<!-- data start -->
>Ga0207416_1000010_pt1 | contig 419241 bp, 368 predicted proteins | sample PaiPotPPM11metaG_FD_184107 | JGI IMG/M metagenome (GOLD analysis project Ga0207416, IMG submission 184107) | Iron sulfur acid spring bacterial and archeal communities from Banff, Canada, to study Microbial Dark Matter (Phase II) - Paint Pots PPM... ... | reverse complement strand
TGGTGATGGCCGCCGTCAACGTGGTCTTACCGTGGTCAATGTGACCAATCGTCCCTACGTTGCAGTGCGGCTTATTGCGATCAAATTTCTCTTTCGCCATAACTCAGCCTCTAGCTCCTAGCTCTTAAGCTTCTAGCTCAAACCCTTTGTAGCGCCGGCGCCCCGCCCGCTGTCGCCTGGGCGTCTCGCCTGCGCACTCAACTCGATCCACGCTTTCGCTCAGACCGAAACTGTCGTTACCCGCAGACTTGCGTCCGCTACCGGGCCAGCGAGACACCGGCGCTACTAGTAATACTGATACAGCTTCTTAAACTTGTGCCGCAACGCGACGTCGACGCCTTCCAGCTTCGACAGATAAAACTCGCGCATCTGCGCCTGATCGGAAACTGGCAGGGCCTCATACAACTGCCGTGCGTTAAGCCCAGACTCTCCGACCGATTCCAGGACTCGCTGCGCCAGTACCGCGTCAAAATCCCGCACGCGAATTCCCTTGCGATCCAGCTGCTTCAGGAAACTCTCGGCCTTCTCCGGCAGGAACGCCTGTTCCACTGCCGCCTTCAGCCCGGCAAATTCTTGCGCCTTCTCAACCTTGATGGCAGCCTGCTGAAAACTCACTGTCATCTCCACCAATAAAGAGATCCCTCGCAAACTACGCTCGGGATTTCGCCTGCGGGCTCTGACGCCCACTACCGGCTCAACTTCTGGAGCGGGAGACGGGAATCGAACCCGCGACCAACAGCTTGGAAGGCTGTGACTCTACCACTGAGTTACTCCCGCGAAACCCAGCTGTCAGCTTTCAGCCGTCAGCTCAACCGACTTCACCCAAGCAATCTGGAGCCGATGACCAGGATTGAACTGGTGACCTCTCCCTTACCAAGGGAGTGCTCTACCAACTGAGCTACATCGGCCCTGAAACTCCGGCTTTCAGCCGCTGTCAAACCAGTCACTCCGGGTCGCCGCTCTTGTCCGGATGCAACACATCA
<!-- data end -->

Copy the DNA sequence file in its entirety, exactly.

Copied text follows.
>Ga0207416_1000010_pt1 | contig 419241 bp, 368 predicted proteins | sample PaiPotPPM11metaG_FD_184107 | JGI IMG/M metagenome (GOLD analysis project Ga0207416, IMG submission 184107) | Iron sulfur acid spring bacterial and archeal communities from Banff, Canada, to study Microbial Dark Matter (Phase II) - Paint Pots PPM... ... | reverse complement strand
TGGTGATGGCCGCCGTCAACGTGGTCTTACCGTGGTCAATGTGACCAATCGTCCCTACGTTGCAGTGCGGCTTATTGCGATCAAATTTCTCTTTCGCCATAACTCAGCCTCTAGCTCCTAGCTCTTAAGCTTCTAGCTCAAACCCTTTGTAGCGCCGGCGCCCCGCCCGCTGTCGCCTGGGCGTCTCGCCTGCGCACTCAACTCGATCCACGCTTTCGCTCAGACCGAAACTGTCGTTACCCGCAGACTTGCGTCCGCTACCGGGCCAGCGAGACACCGGCGCTACTAGTAATACTGATACAGCTTCTTAAACTTGTGCCGCAACGCGACGTCGACGCCTTCCAGCTTCGACAGATAAAACTCGCGCATCTGCGCCTGATCGGAAACTGGCAGGGCCTCATACAACTGCCGTGCGTTAAGCCCAGACTCTCCGACCGATTCCAGGACTCGCTGCGCCAGTACCGCGTCAAAATCCCGCACGCGAATTCCCTTGCGATCCAGCTGCTTCAGGAAACTCTCGGCCTTCTCCGGCAGGAACGCCTGTTCCACTGCCGCCTTCAGCCCGGCAAATTCTTGCGCCTTCTCAACCTTGATGGCAGCCTGCTGAAAACTCACTGTCATCTCCACCAATAAAGAGATCCCTCGCAAACTACGCTCGGGATTTCGCCTGCGGGCTCTGACGCCCACTACCGGCTCAACTTCTGGAGCGGGAGACGGGAATCGAACCCGCGACCAACAGCTTGGAAGGCTGTGACTCTACCACTGAGTTACTCCCGCGAAACCCAGCTGTCAGCTTTCAGCCGTCAGCTCAACCGACTTCACCCAAGCAATCTGGAGCCGATGACCAGGATTGAACTGGTGACCTCTCCCTTACCAAGGGAGTGCTCTACCAACTGAGCTACATCGGCCCTGAAACTCCGGCTTTCAGCCGCTGTCAAACCAGTCACTCCGGGTCGCCGCTCTTGTCCGGATGCAACACATCA